This book has been kicking around my recommended lists, and I’ve seen it reviewed a couple times here and there, then I saw it was part of the Pajiba Book Archive (though the link to the actual article seems to be broken? Or maybe the article is just too old at this point.) so I finally picked it up and started reading it. It’s a good, solid first novel in a fantasy world.
Kvothe the Kingkiller, Kvothe the Arcane, Kvothe the Bloodless, Shadicar, Lightfinger, Six String, Kote the Innkeeper of Newarre (say it fast and you’ll get the pun). It isn’t often a real Hero gets to set the record straight on his exploits, but the Chronicler has found the legendary Kvothe and wants him to do just that. Kvothe wants to just be left alone to run his inn and let the rest of the world think he’s dead. But it’s clear the world is getting darker, and he may not be able to hide much longer. So, the Chronicler, and he’s previously eavesdropping apprentice Bast, (who is definitely fae, but what kind of fae he has not yet told us) can hear his story.
The Name of the Wind is the story of an Epic Hero’s childhood as told by said Hero. It’s an interesting concept, I like it overall, and it jumps form the current moment of the story being told in the inn that back in time to the period Kvothe is talking about.
We hear about his young childhood with a traveling theatre troop. This is where he meets his first mentor and learns the basics of sympathetic magic, chemistry, math, etc and decides he wants to go to the University. He is then separated from his family and spends years living on the streets of a city, barely surviving and learning just how harsh reality can be. I think this is the best part of the book. It’s very visceral, and the author does not shy away from any of the harsh realities of a life spent on the street, not the realities int he moment, no how these realities echo down through the rest of a person’s life, even if they manage to change their circumstances. We then move with Kvothe to the University where he finally starts to get a formal education.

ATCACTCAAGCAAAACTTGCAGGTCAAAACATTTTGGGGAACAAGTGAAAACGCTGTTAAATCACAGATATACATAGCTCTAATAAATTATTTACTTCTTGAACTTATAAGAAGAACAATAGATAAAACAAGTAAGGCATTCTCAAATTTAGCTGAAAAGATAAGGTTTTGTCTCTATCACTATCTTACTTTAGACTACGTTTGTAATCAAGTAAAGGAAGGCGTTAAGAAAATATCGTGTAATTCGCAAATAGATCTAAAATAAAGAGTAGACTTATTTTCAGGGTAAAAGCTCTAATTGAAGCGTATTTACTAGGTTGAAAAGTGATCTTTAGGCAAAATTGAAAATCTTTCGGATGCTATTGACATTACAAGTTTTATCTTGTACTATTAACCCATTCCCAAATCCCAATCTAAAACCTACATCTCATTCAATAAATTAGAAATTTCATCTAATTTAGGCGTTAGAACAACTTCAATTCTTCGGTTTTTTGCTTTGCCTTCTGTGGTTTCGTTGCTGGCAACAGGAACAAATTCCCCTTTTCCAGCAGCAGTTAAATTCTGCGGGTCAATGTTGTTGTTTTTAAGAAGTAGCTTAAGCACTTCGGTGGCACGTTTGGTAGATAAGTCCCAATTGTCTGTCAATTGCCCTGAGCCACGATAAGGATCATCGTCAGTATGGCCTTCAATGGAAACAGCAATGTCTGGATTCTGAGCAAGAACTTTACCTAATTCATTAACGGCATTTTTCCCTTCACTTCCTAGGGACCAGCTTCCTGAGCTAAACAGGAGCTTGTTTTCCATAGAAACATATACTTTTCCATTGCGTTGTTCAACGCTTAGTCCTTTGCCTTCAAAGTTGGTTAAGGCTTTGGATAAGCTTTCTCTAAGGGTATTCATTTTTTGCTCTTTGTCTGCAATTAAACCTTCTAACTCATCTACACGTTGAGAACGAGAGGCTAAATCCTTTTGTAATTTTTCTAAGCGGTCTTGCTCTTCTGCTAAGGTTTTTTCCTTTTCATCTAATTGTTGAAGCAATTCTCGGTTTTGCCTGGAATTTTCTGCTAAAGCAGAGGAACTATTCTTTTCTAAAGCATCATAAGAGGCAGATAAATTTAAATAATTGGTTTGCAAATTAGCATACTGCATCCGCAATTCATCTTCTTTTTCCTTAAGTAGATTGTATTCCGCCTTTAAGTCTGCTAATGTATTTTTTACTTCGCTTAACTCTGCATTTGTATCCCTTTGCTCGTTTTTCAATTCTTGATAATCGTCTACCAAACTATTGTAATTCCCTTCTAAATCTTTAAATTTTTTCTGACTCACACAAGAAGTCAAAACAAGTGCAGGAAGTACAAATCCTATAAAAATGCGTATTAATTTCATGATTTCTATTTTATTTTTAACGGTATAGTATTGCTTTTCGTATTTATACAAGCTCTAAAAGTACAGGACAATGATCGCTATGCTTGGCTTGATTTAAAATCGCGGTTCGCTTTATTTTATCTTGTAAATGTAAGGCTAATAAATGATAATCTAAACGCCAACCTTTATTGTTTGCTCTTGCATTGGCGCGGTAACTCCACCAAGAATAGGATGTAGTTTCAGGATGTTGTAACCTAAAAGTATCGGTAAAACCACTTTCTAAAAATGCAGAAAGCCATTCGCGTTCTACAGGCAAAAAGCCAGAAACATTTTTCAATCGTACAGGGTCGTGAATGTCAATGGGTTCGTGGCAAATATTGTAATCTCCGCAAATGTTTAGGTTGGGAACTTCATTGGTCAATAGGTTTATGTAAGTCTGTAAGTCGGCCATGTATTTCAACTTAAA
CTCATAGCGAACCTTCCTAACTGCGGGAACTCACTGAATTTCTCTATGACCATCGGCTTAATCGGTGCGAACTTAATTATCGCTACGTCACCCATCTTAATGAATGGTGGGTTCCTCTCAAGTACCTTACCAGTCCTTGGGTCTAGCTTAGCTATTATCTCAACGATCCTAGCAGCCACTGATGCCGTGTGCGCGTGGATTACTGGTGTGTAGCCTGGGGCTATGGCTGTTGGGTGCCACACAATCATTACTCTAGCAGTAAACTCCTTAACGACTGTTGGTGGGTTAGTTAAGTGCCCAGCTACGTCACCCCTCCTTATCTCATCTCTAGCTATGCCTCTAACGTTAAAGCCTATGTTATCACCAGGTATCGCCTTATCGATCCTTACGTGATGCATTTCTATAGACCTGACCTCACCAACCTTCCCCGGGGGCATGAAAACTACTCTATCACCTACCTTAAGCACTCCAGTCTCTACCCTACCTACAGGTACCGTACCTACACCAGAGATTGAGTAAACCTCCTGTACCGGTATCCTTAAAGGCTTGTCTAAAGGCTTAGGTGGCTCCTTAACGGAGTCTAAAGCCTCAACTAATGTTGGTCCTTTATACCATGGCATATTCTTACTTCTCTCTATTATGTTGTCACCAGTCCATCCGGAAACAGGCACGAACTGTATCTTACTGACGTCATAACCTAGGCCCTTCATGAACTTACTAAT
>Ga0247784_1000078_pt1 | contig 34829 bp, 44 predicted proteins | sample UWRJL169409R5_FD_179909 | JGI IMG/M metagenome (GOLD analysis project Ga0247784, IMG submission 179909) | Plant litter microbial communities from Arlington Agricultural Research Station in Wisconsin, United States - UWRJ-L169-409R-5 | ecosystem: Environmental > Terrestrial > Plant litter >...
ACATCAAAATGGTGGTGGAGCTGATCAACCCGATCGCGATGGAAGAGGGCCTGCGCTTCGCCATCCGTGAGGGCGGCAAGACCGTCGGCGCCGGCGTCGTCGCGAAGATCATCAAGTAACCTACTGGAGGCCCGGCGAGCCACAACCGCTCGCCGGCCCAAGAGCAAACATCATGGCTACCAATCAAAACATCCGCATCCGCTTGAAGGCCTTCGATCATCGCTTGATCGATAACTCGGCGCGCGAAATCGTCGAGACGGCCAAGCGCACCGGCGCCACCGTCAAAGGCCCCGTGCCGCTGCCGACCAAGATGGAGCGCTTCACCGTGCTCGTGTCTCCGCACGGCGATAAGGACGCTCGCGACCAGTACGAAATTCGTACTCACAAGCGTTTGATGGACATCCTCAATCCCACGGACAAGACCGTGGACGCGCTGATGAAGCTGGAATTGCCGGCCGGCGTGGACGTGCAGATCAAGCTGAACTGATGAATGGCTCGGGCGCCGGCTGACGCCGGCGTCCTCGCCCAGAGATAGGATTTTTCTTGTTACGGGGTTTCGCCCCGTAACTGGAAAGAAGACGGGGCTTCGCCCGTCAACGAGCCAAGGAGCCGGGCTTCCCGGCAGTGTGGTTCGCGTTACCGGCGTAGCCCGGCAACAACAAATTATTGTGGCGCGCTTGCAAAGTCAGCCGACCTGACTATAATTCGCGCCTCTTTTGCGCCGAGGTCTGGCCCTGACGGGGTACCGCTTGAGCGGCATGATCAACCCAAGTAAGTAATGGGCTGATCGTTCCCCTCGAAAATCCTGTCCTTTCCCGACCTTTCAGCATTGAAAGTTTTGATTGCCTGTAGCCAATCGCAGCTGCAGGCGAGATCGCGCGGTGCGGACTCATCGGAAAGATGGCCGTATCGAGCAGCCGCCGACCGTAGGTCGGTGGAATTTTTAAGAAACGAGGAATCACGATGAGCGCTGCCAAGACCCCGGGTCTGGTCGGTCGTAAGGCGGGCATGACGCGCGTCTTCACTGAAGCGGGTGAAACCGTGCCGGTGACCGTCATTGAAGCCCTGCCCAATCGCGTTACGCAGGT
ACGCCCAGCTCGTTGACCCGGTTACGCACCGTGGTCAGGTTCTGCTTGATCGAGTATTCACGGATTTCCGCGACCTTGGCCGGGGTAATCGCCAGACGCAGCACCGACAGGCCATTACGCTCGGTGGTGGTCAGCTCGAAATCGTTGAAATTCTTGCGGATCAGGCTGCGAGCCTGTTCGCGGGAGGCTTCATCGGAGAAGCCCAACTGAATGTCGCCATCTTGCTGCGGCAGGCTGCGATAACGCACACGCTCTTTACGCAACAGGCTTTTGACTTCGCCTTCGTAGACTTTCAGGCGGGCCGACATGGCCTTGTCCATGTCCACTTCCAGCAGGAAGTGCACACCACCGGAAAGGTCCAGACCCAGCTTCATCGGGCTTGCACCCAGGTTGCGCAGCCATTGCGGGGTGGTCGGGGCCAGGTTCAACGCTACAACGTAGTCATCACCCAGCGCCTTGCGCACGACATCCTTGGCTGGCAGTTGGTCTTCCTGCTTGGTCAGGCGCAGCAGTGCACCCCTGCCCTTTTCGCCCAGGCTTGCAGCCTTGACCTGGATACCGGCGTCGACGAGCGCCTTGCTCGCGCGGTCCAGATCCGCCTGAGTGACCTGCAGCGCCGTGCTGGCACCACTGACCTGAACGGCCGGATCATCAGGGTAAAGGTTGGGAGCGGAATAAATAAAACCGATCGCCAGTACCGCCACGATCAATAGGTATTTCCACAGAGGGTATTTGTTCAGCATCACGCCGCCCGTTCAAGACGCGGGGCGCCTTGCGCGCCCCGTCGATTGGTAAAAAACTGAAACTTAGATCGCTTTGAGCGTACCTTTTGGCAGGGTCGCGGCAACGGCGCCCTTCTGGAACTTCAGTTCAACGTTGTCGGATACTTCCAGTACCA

He also meets Denna, the most amazing woman ever, according to Kvothe. Hilariously, Bast’s assessment of her is basically, “eh, she’s a’ight.” I kind of loved this little aside because it not only shows how love can color our perceptions of people, it is a nice little reminder that Kvothe isn’t exactly a reliable narrator. This is a big thing here. Kvothe, in telling his story, does what most of us do, he puts his thoughts and motivations to the front because, to us, they are very important. Reading between the lines, though, especially during his time at the University, I found myself thinking, “Oh my God, just sit down and take three minutes to figure out which end is up before you run your mouth, you arrogant little shit! You aren’t nearly as great as you think you are and the rules do actually apply to you.” But maybe that’s the former educator in me talking.
There are some of the typical fantasy tropes here, the ancient Big Bad, using the “real” names of animals and natural elements as a means to control them, fairies, demons, and other fancy humanoids, the Rich Snobby Rival, etc. etc. for the most part, though, they are well deployed so they don’t feel too much like they are just tick boxes to check (though I wish the school rival wasn’t quite so one dimensional).
Also, I just realized I’ve hit the Half Cannonball! I am really proud of myself! Let’s see if I can hit 52 by Dec. I’m optimistic!
This is my PAJIBA square for Bingo. The link on the site is here (though I think it’s too old to show the whole article): https://www.pajiba.com/book_reviews/the-name-of-the-wind-book-review.php